Throughout the week, we visited many places such as WOFAK (Women Fighting AIDS in Kenya), and NGO that empowers HIV+ women; AfricaAlive!--an initiative at the Kenyan office of the United Nations High Commissioner for Refugees that goes into the slums (from here out Resource Poor Community (RPC)) to put on drama and puppet plays to educate on HIV and domestic violence. We went to the Mathare RPC and watched our first puppet drama. The sheer poverty that I saw in Mathare was overwhelming. But it would only pale compared to the next places we would visit as I'll write in the next email. We went to University of Nairobi medical school and Kenyatta Hospital (the country's national hospital) on another day. We met kind medical students after an informative visit with the dean. We received a detailed, informative tour of the Kenya AIDS Vaccine Initiative---a potentially exciting project for an HIV-1 vaccine funded by the NIH. We were told the Phase I trials there meet stringent international standards and an extensive IRB process is in place. We also received an exciting tour of Africa's soon-to-be first Infectious Disease Institute, complete with Level 3 laboratories (for working with more virulent pathogens). Walking around the wards at this hospital was sobering. Two persons to a bed. Dying or concerned eyes. Busy nurses. Concerned families. TB and general causes for hospitaliziation constituted the health problems we saw in our short walk through.
It wouldn't prepare us for our next experience---Mbagathi District Hospital. This hospital is a regional hospital. We first met some workers at the MSF (Doctors Without Borders) facility, one of the most respected NGOs in the world. They talked about the HIV/AIDS program and clinic there. We spoke mainly with a French woman who was a doctor for MSF. Most of the ARVs (anti-retroviral) drugs started coming here in September 2005 through PEPFAR. This is a program started by President Bush. We probed the doctor about any negative features of PEPFAR as it impacted her program, but she said there were none. Now a positive remark about a Pres. Bush initiative from a French woman might say quite a bit. But in 2 other settings we had complete approval of PEPFAR after extensive probing. So, in our experience, IF and when the PEPFAR gets to where it is needed, it does a world of good.
But some people aren't so lucky, especially if they get diagnosed with HIV at a later stage and teh efficacy of drugs is dubious at best. We left the MSF clinic and walked the wards of Mbagathi. The overcrowding and dying were overwhelming and the only reason I did not start crying was because how dare I cry when these people and their families are living through this and they aren't crying. There were 3 people to a bed, wasting away, afflicted with Karposi's disease (a cancer that affects progressive AIDS cases), and TB. The pediatric wards... The horror and injustice of children afflicted with HIV needs no description. The TB wards were just as disturbing, but TB and HIV are a deadly combination and many have both. I walked away aged and sobered, not only because I couldn't process everything I saw, but also because of the viciousness of these diseases. I still cannot comprehend what many of these places looked like before ARVs were here. And that was a time not too long ago.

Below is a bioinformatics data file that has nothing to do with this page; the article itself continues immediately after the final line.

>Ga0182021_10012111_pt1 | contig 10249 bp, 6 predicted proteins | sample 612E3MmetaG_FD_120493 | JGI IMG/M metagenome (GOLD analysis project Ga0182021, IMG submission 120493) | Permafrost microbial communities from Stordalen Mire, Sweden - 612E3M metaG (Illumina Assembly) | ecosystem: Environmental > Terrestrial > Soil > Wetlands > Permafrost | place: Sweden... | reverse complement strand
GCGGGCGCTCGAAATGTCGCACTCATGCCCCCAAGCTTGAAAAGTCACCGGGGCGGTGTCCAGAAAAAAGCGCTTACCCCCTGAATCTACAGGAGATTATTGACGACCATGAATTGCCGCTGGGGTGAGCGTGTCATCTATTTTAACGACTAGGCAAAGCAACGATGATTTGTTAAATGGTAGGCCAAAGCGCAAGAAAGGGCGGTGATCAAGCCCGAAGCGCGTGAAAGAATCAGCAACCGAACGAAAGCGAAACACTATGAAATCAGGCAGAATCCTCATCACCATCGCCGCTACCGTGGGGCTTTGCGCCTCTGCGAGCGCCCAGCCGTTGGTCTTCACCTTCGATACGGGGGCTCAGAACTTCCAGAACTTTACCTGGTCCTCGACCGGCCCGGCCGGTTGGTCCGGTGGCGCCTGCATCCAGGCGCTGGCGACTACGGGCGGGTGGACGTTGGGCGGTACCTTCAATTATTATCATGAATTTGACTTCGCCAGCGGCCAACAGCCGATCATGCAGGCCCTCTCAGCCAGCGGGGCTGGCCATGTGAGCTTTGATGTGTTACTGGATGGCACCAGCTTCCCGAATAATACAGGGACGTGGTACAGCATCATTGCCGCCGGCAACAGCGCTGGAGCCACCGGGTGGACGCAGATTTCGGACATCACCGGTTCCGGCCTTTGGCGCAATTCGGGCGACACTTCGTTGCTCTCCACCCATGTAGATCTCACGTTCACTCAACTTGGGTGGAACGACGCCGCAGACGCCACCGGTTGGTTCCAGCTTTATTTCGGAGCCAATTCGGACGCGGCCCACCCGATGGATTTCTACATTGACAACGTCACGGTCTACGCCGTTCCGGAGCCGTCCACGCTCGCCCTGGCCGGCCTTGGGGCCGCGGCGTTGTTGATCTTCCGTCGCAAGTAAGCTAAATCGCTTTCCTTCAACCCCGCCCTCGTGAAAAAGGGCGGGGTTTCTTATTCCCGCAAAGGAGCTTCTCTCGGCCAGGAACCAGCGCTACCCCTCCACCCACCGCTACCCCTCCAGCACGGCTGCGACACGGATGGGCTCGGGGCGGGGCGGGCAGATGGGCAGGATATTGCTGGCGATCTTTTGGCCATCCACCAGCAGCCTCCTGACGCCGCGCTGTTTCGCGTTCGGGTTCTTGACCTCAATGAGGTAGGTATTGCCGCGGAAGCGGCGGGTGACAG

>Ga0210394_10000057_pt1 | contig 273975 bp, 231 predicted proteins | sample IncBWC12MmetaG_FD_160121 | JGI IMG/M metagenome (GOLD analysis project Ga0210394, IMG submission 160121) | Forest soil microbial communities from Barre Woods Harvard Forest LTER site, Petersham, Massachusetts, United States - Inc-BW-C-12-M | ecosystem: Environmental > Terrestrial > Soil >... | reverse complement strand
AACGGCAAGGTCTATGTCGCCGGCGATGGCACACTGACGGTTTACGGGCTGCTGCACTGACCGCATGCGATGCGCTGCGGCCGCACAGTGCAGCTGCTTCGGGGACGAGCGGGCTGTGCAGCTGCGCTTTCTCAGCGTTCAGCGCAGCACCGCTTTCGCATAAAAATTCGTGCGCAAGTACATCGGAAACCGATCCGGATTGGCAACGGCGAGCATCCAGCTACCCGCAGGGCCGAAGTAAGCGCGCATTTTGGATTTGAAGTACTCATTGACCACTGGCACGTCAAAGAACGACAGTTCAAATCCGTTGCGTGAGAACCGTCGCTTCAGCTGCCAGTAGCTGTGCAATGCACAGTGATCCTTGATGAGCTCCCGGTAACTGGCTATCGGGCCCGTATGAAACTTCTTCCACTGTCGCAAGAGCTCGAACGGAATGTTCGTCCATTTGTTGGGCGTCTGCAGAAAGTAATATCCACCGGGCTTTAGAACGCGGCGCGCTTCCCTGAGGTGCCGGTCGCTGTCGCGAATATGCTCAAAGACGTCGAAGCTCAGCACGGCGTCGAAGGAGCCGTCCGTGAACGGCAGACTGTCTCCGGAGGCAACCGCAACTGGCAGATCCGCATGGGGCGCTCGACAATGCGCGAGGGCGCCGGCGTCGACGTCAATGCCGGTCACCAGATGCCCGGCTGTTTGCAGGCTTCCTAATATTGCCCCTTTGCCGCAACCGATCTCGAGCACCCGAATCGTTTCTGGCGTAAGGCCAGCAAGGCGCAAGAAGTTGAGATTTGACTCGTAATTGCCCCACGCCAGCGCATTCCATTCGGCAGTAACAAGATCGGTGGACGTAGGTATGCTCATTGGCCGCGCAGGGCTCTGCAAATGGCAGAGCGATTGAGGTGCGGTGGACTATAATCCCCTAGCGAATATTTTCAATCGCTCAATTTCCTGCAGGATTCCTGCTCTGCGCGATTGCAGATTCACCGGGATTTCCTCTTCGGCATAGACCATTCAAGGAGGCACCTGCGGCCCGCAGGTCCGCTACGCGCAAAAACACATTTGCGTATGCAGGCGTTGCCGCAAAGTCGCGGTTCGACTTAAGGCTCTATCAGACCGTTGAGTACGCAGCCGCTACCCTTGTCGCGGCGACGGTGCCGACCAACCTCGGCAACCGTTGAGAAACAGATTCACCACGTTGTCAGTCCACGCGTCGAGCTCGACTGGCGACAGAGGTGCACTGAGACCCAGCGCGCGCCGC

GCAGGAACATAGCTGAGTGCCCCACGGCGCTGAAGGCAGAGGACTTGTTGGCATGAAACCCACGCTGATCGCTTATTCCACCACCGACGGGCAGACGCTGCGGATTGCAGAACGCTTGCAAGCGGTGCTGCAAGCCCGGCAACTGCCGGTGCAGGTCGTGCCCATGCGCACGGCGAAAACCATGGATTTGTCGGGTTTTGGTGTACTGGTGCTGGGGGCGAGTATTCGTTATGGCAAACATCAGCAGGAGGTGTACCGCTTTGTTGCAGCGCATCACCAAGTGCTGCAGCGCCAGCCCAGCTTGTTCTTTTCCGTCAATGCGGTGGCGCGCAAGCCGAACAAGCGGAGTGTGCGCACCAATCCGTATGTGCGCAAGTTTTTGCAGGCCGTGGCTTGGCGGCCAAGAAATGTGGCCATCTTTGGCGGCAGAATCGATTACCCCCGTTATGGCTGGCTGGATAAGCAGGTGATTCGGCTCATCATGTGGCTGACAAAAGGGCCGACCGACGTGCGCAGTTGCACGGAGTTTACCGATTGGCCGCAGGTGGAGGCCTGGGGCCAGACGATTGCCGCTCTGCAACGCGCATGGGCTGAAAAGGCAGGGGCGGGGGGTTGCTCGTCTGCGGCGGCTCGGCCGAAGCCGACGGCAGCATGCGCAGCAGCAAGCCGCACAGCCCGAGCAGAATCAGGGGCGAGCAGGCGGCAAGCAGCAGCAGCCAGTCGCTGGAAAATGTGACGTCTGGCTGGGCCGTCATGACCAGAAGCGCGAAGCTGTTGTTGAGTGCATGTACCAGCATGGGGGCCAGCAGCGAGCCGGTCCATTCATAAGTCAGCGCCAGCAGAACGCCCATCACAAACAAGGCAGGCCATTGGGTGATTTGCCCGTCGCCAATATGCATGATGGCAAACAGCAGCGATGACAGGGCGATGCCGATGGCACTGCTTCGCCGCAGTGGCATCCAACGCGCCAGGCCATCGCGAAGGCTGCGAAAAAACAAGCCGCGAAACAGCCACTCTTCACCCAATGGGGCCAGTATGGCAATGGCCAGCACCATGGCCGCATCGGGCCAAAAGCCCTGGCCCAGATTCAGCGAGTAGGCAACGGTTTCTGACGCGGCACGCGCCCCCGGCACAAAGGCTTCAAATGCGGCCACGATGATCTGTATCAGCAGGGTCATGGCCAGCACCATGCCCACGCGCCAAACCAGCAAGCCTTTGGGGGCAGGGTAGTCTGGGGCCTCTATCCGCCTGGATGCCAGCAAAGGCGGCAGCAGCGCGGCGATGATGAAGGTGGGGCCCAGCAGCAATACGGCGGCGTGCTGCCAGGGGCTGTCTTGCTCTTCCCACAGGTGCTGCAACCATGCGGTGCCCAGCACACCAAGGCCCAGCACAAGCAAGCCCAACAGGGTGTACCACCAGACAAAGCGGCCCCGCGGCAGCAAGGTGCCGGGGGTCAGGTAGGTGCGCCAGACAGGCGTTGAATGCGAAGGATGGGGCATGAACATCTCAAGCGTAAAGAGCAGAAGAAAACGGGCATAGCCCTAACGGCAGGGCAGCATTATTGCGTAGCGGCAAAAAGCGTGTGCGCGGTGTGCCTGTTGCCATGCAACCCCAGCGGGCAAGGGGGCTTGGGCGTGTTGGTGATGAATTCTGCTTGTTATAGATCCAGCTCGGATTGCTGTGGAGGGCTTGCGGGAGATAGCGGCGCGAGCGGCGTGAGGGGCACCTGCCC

During all these visits, we asked incessant questions about employment problems, disease, gender relations, hopes, and hopelessness. We wanted to learn and compare different groups' ideas of why problems exist, what they look like, and in what ways can we we assist to empower. Our final partnership of sorts was powerful and it came during a visit to Catholic University of East Africa. Our Physicians for Human Rights chapter at Loyola will be working with an equivalent group there in exciting ways. More on that in an action email to follow that of this trip. We have formed so many potential alliances we will bring back to Loyola to discuss with faculty and administrators there.
By Friday many of us needed to add action to our Kenyan context learning. It started Saturday in the completely ignored RPC of Bul Bul. And I will pick up here in the next email. Not only we were exposed to a people that in the eyes of the government and world fail to exist, we started partnerships that will hopefully make a difference.
It is through bearing witness to the human rights atrocities and negligences that I have to tell you stories and describe experiences to you, and I hope you will feel moved to be involved as I unpack ways to do so, ways that may be as simple as working from your own computer. The needs are beyond medical and we are no longer medical students here. We are American-educated and privileged, growingly socially aware, and well-connected students that have a burgeoning medical background. We aren't special. We're like everyone else we know. And the difference we can to empower those here holds promise.
I'll fast forward a bit. As we are told, even in health centers by the disease-afflicted, the roots problems around HIV/AIDS and ALL social ills here are employment and the determinants that impact it---corruption and the current economic paradigm in Kenya. Our health needs assessment and education modules have begun to uncover a lot, much of it not new perhaps, but as we have been told by community members at Bul Bul in particular, we were the first to ask them and to be there. We have already discussed ideas and avenues of assistance with the Kenyans with whom we have worked.